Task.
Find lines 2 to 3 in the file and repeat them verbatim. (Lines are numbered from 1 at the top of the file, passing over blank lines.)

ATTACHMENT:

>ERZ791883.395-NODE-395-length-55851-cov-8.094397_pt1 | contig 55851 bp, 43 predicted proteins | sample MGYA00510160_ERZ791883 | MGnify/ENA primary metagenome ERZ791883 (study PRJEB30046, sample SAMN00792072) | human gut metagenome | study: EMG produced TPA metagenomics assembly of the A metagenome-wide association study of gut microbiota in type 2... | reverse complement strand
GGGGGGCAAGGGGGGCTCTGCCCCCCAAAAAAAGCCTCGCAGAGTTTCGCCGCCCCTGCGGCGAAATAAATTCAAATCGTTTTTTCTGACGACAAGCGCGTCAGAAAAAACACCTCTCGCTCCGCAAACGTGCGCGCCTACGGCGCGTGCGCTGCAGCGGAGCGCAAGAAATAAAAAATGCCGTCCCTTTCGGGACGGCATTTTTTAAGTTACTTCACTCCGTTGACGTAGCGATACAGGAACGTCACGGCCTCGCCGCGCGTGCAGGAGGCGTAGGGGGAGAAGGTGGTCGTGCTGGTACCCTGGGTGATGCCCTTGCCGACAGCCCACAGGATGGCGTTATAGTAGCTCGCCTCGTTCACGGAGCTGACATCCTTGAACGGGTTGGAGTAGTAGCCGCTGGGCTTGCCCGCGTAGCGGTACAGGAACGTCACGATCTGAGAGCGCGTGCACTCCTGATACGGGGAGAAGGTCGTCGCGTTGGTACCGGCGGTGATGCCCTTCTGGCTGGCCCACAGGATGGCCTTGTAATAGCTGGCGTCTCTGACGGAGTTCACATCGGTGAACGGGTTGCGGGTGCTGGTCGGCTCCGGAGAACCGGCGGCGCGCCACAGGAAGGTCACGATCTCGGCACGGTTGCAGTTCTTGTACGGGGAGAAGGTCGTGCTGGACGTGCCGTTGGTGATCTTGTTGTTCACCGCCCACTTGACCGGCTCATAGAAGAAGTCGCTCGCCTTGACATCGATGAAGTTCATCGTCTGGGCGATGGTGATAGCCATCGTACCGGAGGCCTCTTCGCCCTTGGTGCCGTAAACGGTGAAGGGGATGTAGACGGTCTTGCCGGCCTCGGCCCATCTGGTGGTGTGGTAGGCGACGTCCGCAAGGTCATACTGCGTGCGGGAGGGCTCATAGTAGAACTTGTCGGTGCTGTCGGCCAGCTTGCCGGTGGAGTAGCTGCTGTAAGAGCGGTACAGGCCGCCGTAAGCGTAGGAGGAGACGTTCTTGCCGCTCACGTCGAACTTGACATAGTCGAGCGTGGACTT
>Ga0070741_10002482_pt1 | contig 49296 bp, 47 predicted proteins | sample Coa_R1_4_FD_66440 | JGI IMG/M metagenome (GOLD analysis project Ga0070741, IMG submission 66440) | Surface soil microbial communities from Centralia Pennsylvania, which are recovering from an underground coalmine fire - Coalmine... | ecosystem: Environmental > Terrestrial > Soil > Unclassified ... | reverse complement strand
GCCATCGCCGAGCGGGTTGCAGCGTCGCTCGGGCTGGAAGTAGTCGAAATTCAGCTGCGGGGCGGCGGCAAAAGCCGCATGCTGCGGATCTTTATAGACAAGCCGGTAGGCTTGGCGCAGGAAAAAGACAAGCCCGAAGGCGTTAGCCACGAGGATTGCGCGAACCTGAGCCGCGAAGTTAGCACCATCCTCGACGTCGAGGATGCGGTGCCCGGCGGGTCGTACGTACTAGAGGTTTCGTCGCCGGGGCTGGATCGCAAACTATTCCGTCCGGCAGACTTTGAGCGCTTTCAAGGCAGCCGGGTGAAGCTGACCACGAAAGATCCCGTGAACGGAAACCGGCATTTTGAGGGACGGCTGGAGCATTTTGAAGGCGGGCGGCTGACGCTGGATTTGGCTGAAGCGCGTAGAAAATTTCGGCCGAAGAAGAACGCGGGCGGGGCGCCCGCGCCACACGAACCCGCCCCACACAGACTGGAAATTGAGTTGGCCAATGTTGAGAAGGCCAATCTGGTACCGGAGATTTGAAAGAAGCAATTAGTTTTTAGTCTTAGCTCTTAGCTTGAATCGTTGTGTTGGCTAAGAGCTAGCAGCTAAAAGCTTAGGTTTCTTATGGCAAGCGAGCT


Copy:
GGGGGGCAAGGGGGGCTCTGCCCCCCAAAAAAAGCCTCGCAGAGTTTCGCCGCCCCTGCGGCGAAATAAATTCAAATCGTTTTTTCTGACGACAAGCGCGTCAGAAAAAACACCTCTCGCTCCGCAAACGTGCGCGCCTACGGCGCGTGCGCTGCAGCGGAGCGCAAGAAATAAAAAATGCCGTCCCTTTCGGGACGGCATTTTTTAAGTTACTTCACTCCGTTGACGTAGCGATACAGGAACGTCACGGCCTCGCCGCGCGTGCAGGAGGCGTAGGGGGAGAAGGTGGTCGTGCTGGTACCCTGGGTGATGCCCTTGCCGACAGCCCACAGGATGGCGTTATAGTAGCTCGCCTCGTTCACGGAGCTGACATCCTTGAACGGGTTGGAGTAGTAGCCGCTGGGCTTGCCCGCGTAGCGGTACAGGAACGTCACGATCTGAGAGCGCGTGCACTCCTGATACGGGGAGAAGGTCGTCGCGTTGGTACCGGCGGTGATGCCCTTCTGGCTGGCCCACAGGATGGCCTTGTAATAGCTGGCGTCTCTGACGGAGTTCACATCGGTGAACGGGTTGCGGGTGCTGGTCGGCTCCGGAGAACCGGCGGCGCGCCACAGGAAGGTCACGATCTCGGCACGGTTGCAGTTCTTGTACGGGGAGAAGGTCGTGCTGGACGTGCCGTTGGTGATCTTGTTGTTCACCGCCCACTTGACCGGCTCATAGAAGAAGTCGCTCGCCTTGACATCGATGAAGTTCATCGTCTGGGCGATGGTGATAGCCATCGTACCGGAGGCCTCTTCGCCCTTGGTGCCGTAAACGGTGAAGGGGATGTAGACGGTCTTGCCGGCCTCGGCCCATCTGGTGGTGTGGTAGGCGACGTCCGCAAGGTCATACTGCGTGCGGGAGGGCTCATAGTAGAACTTGTCGGTGCTGTCGGCCAGCTTGCCGGTGGAGTAGCTGCTGTAAGAGCGGTACAGGCCGCCGTAAGCGTAGGAGGAGACGTTCTTGCCGCTCACGTCGAACTTGACATAGTCGAGCGTGGACTT
>Ga0070741_10002482_pt1 | contig 49296 bp, 47 predicted proteins | sample Coa_R1_4_FD_66440 | JGI IMG/M metagenome (GOLD analysis project Ga0070741, IMG submission 66440) | Surface soil microbial communities from Centralia Pennsylvania, which are recovering from an underground coalmine fire - Coalmine... | ecosystem: Environmental > Terrestrial > Soil > Unclassified ... | reverse complement strand